“The introduction of alien species on the islands is a threat to the breeding seabirds.  In some islands in the Azores, the alien flora reduces the potential area of breeding habitat for the Cory's Shearwater Calonetris [sic] diomedea Cory.  In order to understand the problem 10 invasive aliens species was mapped with photo-interpretation techniques.  The non-native, invasive giant reed Arundo donax is the most representative species and covers 28% of Vila Franca do Campo Islet (Azores).  It blocks the entrance of Cory’s shearwater nest burrows and out-competes threatened the Azorean endemic flora.  Three A. donax control methods were tested in 90 square meter plots, and a cost-effectiveness was determined using a Simple Additive Weighting Model.  The most effective control method was cutting and removal of giant reed stems followed by two glyphosate-based foliar herbicide applications (one in May and another in late October i.e. corresponding to before and after the Cory’s shearwater breeding cycle).  After one year, 92% of giant reed was controlled at an estimated cost of 0,66€ per square meter.  This most cost-effective method was applied to 1,35 hectares of the islet.  One year after the A. donax control the colonization of the vegetation on the study site was studied and monitored.  A set of 19 square meter plots was deployed randomly and they were monitored three times from October 2010 to June 2011 (Autumn, Winter and Spring).  It was recorded the vegetation cover rate and the maximum height of each species.  Across the monitored season, 27 species have been identified (6 natives, 4 non-native invasives and 17 non-native).  The non-native plants are the most representative group of plants with highest average of cover rate (0.4094 m²) and number of species.  The native plants are the group less representative and have the lowest vegetation cover.  The non-native invasive plants are the second most representative group of plants with a average of cover area of 0.1498 m² and, at the same time, have the highest records of maximum height (40.75 cm).  Comparing all invasive species, statistical differences on vegetation cover and maximum height between the giant reed and the other invasive species were found.  Throughout the monitored season positive and negative trends on the vegetation cover were detected (positive trends for non native and negative trends for non-native invasive).  However these trends were not found to be statistically different.  The data collected helps to define strategies and a set of actions required to achieve the goals of the restoration.  The giant reed is still the target species, but these goals should be swift in order to prevent the spread of other extremely invasive species.  It is recommended that chemical and manual control for these plants is used.”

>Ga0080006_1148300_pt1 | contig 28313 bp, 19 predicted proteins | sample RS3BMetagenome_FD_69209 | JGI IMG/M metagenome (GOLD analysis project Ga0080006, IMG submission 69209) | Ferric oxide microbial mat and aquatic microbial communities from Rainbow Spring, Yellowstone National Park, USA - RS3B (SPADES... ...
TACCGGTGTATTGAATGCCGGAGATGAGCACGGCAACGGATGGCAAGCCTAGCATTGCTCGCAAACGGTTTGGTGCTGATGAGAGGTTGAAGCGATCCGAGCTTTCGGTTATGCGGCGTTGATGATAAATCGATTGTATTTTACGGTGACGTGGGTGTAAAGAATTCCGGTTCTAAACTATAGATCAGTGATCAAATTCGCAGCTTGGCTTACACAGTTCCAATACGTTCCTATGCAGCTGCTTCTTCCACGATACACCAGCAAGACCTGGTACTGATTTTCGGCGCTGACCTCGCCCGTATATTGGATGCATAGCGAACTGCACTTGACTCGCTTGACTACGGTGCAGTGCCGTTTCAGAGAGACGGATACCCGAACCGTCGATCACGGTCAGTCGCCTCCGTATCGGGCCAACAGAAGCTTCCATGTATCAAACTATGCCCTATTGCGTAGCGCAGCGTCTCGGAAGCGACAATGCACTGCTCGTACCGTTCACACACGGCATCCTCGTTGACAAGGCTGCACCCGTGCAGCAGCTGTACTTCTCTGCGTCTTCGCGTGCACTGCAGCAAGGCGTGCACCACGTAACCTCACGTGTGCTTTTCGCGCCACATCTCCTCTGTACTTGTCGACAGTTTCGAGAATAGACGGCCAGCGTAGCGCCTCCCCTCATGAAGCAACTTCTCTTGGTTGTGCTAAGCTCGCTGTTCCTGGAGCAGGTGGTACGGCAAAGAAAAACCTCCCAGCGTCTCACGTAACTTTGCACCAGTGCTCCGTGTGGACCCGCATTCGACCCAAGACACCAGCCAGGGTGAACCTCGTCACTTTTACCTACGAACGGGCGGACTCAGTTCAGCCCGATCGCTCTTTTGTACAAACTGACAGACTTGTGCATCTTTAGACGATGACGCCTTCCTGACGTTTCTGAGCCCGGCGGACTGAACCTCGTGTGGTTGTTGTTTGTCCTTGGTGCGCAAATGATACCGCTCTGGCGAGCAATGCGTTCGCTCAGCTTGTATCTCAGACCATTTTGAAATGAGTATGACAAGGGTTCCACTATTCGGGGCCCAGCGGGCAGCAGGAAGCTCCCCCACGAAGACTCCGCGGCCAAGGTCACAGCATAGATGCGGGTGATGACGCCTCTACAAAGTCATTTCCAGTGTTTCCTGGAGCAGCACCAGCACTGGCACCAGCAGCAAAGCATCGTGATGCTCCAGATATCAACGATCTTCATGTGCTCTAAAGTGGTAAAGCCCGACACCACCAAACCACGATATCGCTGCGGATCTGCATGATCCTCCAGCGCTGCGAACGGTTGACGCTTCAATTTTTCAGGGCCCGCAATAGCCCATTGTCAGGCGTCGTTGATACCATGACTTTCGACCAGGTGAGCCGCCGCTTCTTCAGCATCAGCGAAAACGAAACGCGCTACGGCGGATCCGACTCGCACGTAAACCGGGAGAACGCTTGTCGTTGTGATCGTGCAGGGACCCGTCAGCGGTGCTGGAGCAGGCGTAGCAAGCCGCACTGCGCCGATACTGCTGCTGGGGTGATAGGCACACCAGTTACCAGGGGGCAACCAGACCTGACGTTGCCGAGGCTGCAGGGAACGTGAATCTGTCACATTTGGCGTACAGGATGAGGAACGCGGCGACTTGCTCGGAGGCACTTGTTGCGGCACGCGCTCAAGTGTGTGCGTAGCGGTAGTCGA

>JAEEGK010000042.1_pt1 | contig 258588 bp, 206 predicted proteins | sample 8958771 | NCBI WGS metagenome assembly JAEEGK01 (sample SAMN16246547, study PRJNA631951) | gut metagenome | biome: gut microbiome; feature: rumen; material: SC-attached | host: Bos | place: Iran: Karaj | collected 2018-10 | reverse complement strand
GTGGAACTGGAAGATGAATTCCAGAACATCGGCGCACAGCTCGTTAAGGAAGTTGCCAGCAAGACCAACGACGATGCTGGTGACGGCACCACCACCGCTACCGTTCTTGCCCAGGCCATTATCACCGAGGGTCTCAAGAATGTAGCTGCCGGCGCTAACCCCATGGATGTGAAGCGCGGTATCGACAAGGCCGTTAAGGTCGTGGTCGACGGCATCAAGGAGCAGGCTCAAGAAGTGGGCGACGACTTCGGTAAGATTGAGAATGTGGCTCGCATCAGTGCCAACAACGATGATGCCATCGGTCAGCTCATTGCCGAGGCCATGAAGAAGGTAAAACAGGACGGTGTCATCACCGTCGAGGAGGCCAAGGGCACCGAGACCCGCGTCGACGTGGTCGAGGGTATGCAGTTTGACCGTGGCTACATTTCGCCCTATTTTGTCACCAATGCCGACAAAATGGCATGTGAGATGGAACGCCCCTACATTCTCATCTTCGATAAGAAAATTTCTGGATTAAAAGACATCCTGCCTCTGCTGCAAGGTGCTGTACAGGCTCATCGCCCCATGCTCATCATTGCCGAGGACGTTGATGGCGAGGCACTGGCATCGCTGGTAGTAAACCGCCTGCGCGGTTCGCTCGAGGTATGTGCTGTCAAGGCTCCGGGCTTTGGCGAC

Cory's Shearwater, photograph by Paulo Catry


Silva, C.M.N. 2014.  Restauração ecológica do ilhéu de Vila Franca do Campo, Açores: a recuperação do habitat para as aves marinhas.  Master of Technology and Sustainability of Forest Systems, School of Agriculture, Polytechnic Institute of Castelo Branco.

John Cooper, ACAP Information Officer, 29 August 2014

Fly north for what? Great and Sooty Shearwaters ingest plastic in Canadian Atlantic waters

Alex Bond (RSPB Centre for Conservation Science, The Lodge, Sandy, UK) and colleagues write in the Marine Pollution Bulletin on plastic debris ingested by Sooty Puffinus griseus and Great P. gravis shearwaters (southern hemisphere breeders) and Northern Fulmars Fulmarus glacialis found dead in Nova Scotia, Canada

The paper’s abstract follows:

"Plastic pollution is widespread in the marine environment, and plastic ingestion by seabirds is now widely reported for dozens of species.  Beached Northern Fulmars, Great Shearwaters, Sooty Shearwaters and Cory’s Shearwaters are found on Sable Island, Nova Scotia, Canada regularly, and they can be used to assess plastic pollution.  All species except Cory’s Shearwaters contained plastic debris in their gastrointestinal tracts.  Northern Fulmars, Sooty Shearwaters and Great Shearwaters all showed high prevalence of plastic ingestion (>72%), with Northern Fulmars having the highest number and mass of plastics among the species examined.  There was no difference in plastic ingestion between sexes or age classes.  In all species user plastics made up the majority of the pieces found, with industrial pellets representing only a small proportion in the samples.  Sable Island could be an important monitoring site for plastic pollution in Atlantic Canada.”


A beached Great Shearwater, photograph courtesy of the authors 

Click here for a related paper.


Bond, A.L., Provencher, J.F., Daoust, P.-Y. & Lucas, Z.N. 2014.  Plastic ingestion by fulmars and shearwaters at Sable Island, Nova Scotia, Canada.  Marine Pollution Bulletin  DOI: 10.1016/j.marpolbul.2014.08.010.

John Cooper, ACAP Information Officer, 28 August 2014

Lights,camera,action! Follow the fortunes of Kaloakulua, a Laysan Albatross chick in a Hawaiian suburban garden

A web cam has been following the fortunes of a Laysan Albatross Phoebastria immutabilis chick from hatching to fledging (with a geolocator mounted) on the Hawaiian island of Kauai.

Around 40 pairs of Laysan Albatrosses breed in residential gardens and on golf courses in the Princeville community on Kauai’s north shore (click here), one which has been watched by a Cornell Lab of Ornithology-hosted web cam.

Laysan Albatrosses in Princeville, Kauai, photograph by Bob Waid

Highlights of Kaloakulua’s life in the nest are now available for the 2014 season (click here).  See Mum K312 and Dad Kaluakane crash land, watch what happens when George the Rooster approaches, and see neighbour chick Mango visit for a chat!

Explore more on the Kauai Albatross Network and view earlier video clips of Kaloakulua growing up.

John Cooper, ACAP Information Officer, 27 August 2014